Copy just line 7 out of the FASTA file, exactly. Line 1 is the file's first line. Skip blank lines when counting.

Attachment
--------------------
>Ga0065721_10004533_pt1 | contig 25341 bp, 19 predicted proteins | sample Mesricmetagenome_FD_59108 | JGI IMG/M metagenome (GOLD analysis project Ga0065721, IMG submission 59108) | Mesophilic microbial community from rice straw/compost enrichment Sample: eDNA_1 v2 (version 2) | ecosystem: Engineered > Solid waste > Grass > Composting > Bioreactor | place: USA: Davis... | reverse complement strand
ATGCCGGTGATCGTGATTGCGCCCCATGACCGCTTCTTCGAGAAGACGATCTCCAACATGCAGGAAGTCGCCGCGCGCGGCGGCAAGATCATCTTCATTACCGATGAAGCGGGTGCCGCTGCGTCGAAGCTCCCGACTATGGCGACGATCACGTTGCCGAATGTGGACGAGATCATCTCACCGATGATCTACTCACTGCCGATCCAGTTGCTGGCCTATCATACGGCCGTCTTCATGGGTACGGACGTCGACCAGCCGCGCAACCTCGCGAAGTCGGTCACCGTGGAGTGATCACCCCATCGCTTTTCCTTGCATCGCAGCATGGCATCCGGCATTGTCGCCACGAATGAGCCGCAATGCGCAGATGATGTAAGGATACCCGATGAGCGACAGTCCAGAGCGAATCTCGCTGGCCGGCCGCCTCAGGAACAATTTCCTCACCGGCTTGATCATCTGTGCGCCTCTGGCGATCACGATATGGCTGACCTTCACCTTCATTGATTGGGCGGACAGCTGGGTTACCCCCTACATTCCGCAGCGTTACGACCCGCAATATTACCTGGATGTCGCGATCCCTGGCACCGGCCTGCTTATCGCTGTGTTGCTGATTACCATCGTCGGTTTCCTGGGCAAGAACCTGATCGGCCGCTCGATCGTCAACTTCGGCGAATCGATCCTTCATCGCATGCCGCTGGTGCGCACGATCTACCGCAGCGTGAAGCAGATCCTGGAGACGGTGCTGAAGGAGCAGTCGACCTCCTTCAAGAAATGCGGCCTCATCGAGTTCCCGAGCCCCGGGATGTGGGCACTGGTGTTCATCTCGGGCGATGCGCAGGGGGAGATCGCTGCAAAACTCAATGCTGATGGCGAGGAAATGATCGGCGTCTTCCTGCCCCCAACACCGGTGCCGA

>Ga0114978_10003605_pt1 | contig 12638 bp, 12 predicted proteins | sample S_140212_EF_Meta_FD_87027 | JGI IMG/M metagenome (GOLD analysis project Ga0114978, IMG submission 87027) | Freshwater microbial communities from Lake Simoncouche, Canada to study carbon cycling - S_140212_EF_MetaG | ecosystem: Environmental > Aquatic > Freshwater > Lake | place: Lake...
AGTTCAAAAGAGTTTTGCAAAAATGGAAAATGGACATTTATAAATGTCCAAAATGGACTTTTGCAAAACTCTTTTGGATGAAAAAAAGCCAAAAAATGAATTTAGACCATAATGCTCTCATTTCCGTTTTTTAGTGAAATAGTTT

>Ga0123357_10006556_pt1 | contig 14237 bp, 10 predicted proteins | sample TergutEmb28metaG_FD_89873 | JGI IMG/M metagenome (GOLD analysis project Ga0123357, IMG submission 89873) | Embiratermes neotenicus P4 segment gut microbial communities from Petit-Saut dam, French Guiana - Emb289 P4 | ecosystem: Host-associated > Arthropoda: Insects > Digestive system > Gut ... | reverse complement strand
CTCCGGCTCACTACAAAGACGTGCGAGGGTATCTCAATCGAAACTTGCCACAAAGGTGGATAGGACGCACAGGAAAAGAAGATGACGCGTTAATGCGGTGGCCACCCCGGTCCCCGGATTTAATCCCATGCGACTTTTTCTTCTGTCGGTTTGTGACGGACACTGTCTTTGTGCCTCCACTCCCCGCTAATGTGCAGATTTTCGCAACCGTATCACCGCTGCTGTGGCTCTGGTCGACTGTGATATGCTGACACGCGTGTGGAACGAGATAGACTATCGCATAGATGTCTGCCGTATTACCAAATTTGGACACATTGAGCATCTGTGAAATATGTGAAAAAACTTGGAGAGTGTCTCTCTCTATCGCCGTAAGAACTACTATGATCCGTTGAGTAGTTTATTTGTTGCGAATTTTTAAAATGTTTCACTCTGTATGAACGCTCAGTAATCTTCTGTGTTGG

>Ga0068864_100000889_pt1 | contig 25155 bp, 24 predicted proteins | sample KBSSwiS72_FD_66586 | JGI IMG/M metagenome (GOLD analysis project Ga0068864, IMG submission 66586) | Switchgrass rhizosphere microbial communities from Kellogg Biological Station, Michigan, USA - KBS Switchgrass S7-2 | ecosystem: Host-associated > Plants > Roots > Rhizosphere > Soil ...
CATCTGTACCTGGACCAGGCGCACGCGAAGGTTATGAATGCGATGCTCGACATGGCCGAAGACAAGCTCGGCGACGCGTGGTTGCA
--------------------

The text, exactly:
>Ga0068864_100000889_pt1 | contig 25155 bp, 24 predicted proteins | sample KBSSwiS72_FD_66586 | JGI IMG/M metagenome (GOLD analysis project Ga0068864, IMG submission 66586) | Switchgrass rhizosphere microbial communities from Kellogg Biological Station, Michigan, USA - KBS Switchgrass S7-2 | ecosystem: Host-associated > Plants > Roots > Rhizosphere > Soil ...